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tv   Anderson Cooper 360  CNN  October 11, 2011 10:00pm-11:00pm PDT

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i am going to have so much fun with this i can't thank you enough. jack, you have made my decade. all right, grande ma. let's have a conversation. congratulations. >> thank you very much. >> seriously, i couldn't be happier. extraordinary encounter with this family and now, anderson cooper starts right now. breaking news, new details
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continuing to pivot of the current tax code will not lose this economy. 9% corporate business flat tax, 9% personal flat tax and an 9% national sales tax, and it will pass because the american people wanted to pass. >> one thing i would say is when you take the 9-9-9 plan and you turn upside down, i think the devil is in the details. >> unlike his plan which does not pass because how many people here are for a sales tax in new hampshire, brazier hands. that is how many boats you'll get in new hampshire. rick perry's starkist shaking.
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he needed a strong showing tonight and that romney is the front runner which made him a punching bag tonight is will. hours before this debate, mitt romney won the endorsement of chris christi. he says it makes him the right candidate to lead the republican ticket. gloria you get crossers denied the pending 9-9-9, how did he did? >> okay. you know, he didn't get specific other than saying he really wanted to get rid of the tax code that it was clear that from a bunch of republicans, they believed they would never be able to keep a personal tax rate at 9% and also, a national sales tax is regressive and something
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they don't like. rick santorum, as you just show, made a good point. and many people in the state of new hampshire will vote for 9% national sales tax? the republican party doesn't like to talk about that, no matter how much from the cane does. >> it is not just the sales tax that is tough to sell, even conservative analysis says the federal government would lose 10 to 20% of its current revenue. how is he so that, that would make the spending cut choices even tougher nbc washington can't get that done as it is. >> unless you accept herman cain's argument that a different tax would produce democrats in the economy, not a bad argument made. but one thing herman cain needed to learn to night and didn't is that these debates are like parking your car on the hill. either you keep moving forward or you slide back in tonight, we may have learned herman cain's pin code for his bank card but we didn't learn anything new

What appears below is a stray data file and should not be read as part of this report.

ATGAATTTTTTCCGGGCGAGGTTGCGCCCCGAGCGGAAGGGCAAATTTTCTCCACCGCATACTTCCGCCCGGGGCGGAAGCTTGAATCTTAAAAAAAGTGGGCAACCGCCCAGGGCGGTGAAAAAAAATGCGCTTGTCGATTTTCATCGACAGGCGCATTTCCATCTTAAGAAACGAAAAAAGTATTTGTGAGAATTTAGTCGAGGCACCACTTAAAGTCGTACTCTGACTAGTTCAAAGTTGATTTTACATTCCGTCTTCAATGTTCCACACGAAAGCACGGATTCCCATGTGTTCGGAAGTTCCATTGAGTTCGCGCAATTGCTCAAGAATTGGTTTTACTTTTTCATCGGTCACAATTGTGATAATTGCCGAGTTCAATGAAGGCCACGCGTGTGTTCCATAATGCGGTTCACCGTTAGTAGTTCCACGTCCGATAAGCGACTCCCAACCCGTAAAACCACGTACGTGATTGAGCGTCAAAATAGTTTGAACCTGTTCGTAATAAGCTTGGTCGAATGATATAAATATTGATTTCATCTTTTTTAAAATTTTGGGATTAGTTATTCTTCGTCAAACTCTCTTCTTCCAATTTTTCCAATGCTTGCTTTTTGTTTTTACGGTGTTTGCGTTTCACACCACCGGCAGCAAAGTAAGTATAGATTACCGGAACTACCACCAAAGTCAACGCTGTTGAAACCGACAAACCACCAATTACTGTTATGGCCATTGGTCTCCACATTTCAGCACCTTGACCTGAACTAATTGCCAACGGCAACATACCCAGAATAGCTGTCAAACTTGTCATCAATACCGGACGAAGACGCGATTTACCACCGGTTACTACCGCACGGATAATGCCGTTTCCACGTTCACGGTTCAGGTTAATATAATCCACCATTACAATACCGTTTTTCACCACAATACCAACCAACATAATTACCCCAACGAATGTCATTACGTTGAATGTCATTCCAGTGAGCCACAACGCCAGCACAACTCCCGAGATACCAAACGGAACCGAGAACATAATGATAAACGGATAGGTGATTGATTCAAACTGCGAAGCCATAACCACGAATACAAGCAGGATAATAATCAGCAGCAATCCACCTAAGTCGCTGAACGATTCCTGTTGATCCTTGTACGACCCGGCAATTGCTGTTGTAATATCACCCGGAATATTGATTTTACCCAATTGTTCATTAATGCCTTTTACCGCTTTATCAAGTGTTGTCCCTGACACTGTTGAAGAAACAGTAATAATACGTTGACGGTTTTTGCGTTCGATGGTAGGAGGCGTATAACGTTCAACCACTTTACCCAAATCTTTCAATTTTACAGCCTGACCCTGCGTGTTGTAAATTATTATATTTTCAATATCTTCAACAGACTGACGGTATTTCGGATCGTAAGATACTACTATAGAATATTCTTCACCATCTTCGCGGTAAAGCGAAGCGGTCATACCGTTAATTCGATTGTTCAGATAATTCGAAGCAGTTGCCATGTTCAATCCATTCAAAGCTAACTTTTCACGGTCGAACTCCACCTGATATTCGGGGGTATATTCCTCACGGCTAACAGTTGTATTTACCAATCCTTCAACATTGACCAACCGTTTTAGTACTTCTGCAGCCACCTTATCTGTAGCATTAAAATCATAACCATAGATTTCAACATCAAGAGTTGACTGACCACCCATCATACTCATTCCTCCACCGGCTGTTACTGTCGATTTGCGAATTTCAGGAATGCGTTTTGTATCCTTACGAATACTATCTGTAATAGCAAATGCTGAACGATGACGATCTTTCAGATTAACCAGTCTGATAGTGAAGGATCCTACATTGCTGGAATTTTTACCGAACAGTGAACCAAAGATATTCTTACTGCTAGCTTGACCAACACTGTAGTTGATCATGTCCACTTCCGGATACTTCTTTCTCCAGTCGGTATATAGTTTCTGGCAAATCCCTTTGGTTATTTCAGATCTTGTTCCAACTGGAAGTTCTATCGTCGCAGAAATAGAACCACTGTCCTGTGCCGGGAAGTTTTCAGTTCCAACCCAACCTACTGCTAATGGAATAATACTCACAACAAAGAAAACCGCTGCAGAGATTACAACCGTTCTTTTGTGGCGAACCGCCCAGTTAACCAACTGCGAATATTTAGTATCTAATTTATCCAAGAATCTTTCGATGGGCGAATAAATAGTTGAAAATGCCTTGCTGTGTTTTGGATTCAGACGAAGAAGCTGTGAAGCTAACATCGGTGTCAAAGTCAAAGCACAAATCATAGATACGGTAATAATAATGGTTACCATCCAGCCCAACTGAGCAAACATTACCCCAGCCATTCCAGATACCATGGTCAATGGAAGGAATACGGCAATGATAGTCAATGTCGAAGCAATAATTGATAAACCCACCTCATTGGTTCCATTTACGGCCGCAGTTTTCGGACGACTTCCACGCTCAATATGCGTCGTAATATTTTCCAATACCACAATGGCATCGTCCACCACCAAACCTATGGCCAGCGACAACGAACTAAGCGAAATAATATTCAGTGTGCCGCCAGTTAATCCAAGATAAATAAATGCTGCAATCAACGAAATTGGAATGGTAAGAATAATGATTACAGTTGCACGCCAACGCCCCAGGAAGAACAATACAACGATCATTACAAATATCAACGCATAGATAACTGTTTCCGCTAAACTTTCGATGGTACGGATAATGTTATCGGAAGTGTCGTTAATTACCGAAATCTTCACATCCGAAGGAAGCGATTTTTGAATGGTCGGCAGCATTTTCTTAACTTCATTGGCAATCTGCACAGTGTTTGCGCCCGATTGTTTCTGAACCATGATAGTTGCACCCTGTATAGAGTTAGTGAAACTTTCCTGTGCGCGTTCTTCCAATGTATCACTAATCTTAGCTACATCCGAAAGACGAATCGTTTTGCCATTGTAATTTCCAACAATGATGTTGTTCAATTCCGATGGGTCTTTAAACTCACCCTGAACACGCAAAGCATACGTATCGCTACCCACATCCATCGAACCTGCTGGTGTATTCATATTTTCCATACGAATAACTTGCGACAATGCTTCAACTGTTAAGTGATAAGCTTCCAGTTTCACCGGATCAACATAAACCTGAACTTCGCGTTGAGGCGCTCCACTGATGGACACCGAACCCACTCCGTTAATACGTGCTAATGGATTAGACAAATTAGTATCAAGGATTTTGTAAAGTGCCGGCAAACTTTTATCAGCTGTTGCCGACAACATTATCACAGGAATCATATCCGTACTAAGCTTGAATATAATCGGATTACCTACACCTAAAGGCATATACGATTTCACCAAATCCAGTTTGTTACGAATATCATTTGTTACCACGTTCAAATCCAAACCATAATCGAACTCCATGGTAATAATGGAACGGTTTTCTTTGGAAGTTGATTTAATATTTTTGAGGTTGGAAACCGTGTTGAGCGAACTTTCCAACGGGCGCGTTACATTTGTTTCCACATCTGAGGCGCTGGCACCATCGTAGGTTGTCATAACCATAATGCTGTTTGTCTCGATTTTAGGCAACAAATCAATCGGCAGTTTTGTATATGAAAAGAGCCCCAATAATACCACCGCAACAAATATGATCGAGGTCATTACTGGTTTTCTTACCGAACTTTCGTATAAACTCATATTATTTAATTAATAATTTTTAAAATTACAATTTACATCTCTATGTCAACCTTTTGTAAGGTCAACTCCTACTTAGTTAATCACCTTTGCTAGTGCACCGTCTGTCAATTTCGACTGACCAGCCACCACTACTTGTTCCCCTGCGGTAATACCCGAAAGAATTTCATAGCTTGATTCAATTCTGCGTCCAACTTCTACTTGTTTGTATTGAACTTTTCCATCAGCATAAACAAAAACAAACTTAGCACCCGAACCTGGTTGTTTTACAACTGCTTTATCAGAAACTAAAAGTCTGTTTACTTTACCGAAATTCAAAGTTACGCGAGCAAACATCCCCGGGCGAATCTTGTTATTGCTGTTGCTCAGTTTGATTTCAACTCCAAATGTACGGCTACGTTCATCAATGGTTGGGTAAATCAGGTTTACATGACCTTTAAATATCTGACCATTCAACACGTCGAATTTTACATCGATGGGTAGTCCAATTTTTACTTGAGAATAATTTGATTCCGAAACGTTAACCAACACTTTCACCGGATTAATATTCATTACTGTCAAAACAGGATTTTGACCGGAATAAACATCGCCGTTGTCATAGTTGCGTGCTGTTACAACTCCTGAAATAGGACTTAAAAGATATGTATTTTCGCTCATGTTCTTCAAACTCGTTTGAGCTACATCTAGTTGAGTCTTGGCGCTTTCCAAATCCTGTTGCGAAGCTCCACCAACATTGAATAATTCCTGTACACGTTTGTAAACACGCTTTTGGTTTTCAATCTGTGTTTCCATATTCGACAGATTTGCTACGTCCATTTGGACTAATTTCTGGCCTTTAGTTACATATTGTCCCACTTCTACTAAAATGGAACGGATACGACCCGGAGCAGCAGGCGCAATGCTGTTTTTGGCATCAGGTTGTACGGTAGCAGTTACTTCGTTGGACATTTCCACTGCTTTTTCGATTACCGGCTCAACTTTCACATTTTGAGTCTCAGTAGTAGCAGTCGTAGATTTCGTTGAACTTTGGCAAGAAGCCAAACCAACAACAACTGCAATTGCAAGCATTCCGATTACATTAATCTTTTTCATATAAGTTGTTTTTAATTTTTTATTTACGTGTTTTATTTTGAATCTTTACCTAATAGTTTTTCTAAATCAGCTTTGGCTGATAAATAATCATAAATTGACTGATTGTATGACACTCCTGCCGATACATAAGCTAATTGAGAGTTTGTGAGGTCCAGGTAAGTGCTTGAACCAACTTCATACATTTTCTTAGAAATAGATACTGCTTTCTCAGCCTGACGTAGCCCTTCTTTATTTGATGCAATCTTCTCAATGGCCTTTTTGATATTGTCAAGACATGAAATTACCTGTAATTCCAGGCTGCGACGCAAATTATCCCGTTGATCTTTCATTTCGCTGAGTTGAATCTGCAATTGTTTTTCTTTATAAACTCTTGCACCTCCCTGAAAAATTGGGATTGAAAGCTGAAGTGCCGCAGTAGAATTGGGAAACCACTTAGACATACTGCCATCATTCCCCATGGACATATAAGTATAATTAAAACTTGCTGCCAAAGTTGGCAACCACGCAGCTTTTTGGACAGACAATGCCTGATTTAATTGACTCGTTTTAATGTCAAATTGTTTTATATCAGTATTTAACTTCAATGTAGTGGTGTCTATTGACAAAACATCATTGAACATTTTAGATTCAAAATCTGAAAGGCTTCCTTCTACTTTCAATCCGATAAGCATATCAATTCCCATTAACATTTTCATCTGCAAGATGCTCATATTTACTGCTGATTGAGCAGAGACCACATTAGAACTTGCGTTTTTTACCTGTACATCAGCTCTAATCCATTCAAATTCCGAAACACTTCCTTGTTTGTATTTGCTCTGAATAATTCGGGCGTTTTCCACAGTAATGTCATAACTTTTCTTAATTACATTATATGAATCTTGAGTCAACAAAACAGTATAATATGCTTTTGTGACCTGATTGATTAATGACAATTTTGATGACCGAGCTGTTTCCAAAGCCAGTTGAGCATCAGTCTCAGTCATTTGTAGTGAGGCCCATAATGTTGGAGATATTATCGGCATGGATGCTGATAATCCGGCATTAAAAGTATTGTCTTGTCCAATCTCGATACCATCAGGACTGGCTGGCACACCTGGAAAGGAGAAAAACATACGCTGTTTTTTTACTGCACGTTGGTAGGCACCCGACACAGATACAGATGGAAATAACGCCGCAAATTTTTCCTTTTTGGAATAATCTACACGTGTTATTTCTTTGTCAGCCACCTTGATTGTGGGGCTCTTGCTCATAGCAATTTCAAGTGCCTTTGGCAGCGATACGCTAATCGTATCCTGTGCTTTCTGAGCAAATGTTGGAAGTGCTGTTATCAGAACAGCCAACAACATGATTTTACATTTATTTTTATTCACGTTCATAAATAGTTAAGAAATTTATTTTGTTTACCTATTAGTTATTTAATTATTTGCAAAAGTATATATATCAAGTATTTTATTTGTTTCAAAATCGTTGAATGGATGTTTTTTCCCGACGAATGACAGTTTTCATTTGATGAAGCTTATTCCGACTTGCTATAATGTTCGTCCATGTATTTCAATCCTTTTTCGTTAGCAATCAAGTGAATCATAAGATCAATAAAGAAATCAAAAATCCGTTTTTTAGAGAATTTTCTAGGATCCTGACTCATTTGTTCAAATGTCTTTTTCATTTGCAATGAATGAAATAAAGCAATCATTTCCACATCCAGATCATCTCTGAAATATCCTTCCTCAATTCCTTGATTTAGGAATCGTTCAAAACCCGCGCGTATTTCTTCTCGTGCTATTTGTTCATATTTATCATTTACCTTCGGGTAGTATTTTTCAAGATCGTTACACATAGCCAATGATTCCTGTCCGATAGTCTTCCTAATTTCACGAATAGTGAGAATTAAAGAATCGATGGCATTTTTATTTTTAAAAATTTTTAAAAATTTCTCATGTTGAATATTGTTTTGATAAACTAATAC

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about herman cain. >> bronte had a great debate tonight. and newt gingrich. >> hang on. one thing -- hang on, dana, we need to know whether rick perry was ready to play after 2 criticisms, how can he handle criticism on the debate stage. the central issue was the economy. here is rick perry on his jobs plan. >> bronte care has driven the cost of small-business insurance premiums up by 14% over the national average in massachusetts. my question for you would be how would you respond to his criticisms of your signature legislative achievement? >> we at the lowest number of kids as a percentage uninsured in any state in america. you had the highest. i am still speaking. i am still speaking. we have less than 1% of our kids that are uninsured.
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you have a million kids uninsured in texas. and made his career under president bush, the percentage of uninsured went down. and your leadership, it has gone up. >> we will get to the jaws plan and the man appeared dana lash right there, going at it, did he turn and a stronger performance tonight to turn down the daughter's? >> no, he did not. i was waiting for this question to be asked center. i thought it would appear earlier in the debate and then rick perry asked him and i thought finally someone is going to ask mayor ronnie about this and it has an effect on business in massachusetts. he fizzled out. i don't exactly know what happened. he didn't call it. it wasn't aggressive within the question itself wasn't even framed in an aggressive management. one policy was we didn't raise taxes in massachusetts. we are able to implement this health care system. that is not entirely untrue because of the runoff costs that